(This Messenger Editorial is written by Timothy Walch, a 28-year member of St. Thomas More Parish in Coralville and a member of the board of directors of The Catholic Messenger.)
“Littera Scripta, Manet” — that’s the motto of the National Archives of the United States. Translated from Latin, it means “the written word endures.” Mindful of the separation of church and state, American Catholics can learn a lot from this motto.
What do I mean? We need to do more to preserve the written legacy of American Catholicism. The church in this country is a vibrant institution that provides educational, liturgical, medical, pastoral and social services for the betterment of all. And we are a robust community, the largest and most prosperous religious denomination in the United States.
Unfortunately, we have been indifferent to the written records of that achievement. In seeking our spiritual salvation, we tend to overlook our temporal responsibility for documenting the lives of and faith of our ancestors. We owe it to them and to future generations to save our history.
So what can be done? We can support the work of the Catholic Research Resources Alliance (CRRA), an online effort established by 23 Catholic universities, seminaries, libraries and dioceses to digitize and share the precious records of our past. “The CRRA mission is firmly grounded in the nexus of faith and reason,” heralds its website, “that the past, present and future of Catholic intellectual tradition and scholarship be used to inform the challenges of the 21st century.” More information on how you can support the CRRA is available at www.catholicresearch.net.
Among the most important CRRA initiatives is an effort to digitize and share Catholic newspapers. I, for one, applaud this particular effort because no single source of information captures the pulse of American Catholicism as well as our diocesan newspapers. These precious if fragile publications help us understand why the church was so important to our ancestors and they document the contributions that Catholics made in shaping American values.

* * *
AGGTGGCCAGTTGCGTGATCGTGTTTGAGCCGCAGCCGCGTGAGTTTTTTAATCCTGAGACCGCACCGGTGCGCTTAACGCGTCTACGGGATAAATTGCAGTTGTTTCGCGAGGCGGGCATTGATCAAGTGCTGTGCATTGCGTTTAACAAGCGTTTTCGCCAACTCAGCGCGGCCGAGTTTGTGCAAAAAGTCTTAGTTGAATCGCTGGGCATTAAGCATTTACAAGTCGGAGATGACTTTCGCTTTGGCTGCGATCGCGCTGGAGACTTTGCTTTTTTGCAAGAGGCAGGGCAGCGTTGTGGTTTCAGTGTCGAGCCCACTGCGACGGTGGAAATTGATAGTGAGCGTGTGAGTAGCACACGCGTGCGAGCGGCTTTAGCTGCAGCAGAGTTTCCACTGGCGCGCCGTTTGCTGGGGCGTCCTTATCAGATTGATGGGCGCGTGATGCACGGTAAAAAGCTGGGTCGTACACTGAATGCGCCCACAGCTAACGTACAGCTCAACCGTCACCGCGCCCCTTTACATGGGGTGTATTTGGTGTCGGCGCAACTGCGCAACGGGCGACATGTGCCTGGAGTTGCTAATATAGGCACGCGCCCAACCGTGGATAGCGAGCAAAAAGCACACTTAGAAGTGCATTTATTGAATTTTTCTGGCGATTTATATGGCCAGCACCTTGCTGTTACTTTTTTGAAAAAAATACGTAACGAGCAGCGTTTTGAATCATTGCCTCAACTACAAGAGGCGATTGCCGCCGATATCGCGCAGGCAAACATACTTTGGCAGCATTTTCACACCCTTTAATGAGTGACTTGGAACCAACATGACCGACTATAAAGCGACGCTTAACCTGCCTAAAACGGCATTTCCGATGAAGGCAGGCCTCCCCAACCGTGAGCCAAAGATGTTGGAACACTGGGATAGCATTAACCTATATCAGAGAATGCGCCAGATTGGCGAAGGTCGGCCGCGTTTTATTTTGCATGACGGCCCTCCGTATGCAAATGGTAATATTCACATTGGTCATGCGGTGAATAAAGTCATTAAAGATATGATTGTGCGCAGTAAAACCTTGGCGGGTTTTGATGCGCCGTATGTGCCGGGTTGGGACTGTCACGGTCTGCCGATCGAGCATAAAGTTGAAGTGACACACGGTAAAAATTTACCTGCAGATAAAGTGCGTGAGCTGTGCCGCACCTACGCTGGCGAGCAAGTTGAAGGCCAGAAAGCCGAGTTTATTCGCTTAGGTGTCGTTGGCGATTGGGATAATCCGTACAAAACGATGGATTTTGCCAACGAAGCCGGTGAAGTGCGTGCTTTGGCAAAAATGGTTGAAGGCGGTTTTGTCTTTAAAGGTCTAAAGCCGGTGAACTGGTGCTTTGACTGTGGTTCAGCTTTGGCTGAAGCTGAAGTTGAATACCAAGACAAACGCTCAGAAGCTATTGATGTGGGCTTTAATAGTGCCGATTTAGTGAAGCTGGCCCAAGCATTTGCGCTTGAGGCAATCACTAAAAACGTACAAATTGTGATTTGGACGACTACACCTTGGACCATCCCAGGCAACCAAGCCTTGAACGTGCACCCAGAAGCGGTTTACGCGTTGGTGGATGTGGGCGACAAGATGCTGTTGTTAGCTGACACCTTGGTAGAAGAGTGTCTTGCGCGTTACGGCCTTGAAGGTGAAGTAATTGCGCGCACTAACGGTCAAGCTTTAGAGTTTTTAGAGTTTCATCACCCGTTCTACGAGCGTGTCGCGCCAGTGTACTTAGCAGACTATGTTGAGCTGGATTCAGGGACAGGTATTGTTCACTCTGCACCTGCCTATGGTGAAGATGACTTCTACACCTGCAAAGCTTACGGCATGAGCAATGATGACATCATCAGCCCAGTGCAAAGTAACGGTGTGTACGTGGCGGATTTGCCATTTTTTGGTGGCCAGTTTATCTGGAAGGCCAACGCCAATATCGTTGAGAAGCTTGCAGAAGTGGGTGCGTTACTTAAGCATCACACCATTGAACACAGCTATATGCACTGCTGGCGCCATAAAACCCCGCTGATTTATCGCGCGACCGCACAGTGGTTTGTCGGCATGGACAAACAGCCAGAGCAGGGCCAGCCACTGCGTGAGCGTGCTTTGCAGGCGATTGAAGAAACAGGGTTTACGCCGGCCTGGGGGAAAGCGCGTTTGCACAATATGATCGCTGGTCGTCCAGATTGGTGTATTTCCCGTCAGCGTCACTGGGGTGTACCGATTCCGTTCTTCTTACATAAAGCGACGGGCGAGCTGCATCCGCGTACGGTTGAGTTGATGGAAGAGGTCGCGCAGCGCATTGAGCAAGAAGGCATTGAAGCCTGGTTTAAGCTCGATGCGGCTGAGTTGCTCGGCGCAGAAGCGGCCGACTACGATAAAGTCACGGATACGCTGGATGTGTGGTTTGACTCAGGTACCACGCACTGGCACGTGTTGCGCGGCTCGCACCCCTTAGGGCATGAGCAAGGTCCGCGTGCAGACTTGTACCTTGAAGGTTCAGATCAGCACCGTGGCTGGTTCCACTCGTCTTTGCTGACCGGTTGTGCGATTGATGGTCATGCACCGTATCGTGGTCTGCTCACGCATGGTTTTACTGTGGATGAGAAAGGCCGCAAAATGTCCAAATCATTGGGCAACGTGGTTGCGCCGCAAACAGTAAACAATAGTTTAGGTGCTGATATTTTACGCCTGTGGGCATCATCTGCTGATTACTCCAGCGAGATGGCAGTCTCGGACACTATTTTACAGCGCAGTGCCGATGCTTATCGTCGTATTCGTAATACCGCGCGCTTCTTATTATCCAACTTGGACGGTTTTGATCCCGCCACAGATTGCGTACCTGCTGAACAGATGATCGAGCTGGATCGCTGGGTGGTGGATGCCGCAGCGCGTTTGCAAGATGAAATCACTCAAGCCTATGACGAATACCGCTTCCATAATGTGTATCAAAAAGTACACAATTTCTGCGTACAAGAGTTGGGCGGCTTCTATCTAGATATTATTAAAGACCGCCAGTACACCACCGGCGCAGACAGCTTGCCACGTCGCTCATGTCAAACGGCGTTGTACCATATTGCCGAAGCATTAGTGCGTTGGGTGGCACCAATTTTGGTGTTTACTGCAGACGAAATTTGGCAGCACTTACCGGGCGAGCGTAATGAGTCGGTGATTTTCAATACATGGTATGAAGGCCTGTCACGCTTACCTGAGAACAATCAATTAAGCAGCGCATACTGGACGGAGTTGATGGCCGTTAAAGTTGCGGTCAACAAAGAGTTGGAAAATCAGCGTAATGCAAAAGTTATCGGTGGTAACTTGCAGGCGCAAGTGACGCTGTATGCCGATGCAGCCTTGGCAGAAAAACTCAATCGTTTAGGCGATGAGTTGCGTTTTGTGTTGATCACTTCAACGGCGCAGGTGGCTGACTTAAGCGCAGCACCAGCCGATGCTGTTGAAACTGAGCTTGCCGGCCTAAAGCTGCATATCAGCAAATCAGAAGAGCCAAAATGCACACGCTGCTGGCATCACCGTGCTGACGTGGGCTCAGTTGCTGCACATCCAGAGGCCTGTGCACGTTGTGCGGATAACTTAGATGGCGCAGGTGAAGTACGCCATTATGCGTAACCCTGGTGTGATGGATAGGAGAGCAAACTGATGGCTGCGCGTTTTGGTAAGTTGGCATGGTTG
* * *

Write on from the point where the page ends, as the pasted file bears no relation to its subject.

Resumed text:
That certainly is the case with our Catholic Messenger. Founded in 1883, the pages of the Messenger are filled with a rich mix of stories on a broad range of issues that affected multiple generations of Iowa Catholics. Just as important, the editorial contributions of Messenger editors contributed substantially to debates over issues of common concern on a national level. We all can take pride in the historical legacy of the Messenger.
And thanks to a gift from Father George McDaniel, the Messenger staff was able to hire a firm to digitize all of the back issues of the paper and make them available without charge through the Messenger’s website. A retired professor of history at St. Ambrose University, Fr. McDaniel knows well the value of the paper which he dubbed the “journal of the life of the people of the Diocese of Davenport.” Thanks to his generosity, the history of Iowa Catholicism is always at our fingertips.
What we have accomplished in our diocese is being replicated in the other three Iowa dioceses. Back issues of The Witness, the weekly publication of the Archdiocese of Dubuque, are now available online. And both the dioceses of Des Moines and Sioux City are at work digitizing their papers.
And even more is being done beyond our four dioceses. The CRRA has identified over 800 Catholic publications — past and present — to be preserved, digitized, and eventually shared online. “A digital newspaper archives will make it possible to understand, on a very wide scale, Catholicism as practiced by ordinary people” notes Michael Skaggs of the University of Notre Dame.
These efforts underscore the importance of diocesan newspapers in the preservation of our past. It reminds us that the Messenger and other papers provide the first draft of the history of our church. That’s the central message in this preservation effort. To paraphrase the motto of the National Archives, the history of the Catholic Church in the United States endures because of our diocesan newspapers. Our American Catholic heritage — read all about it — online.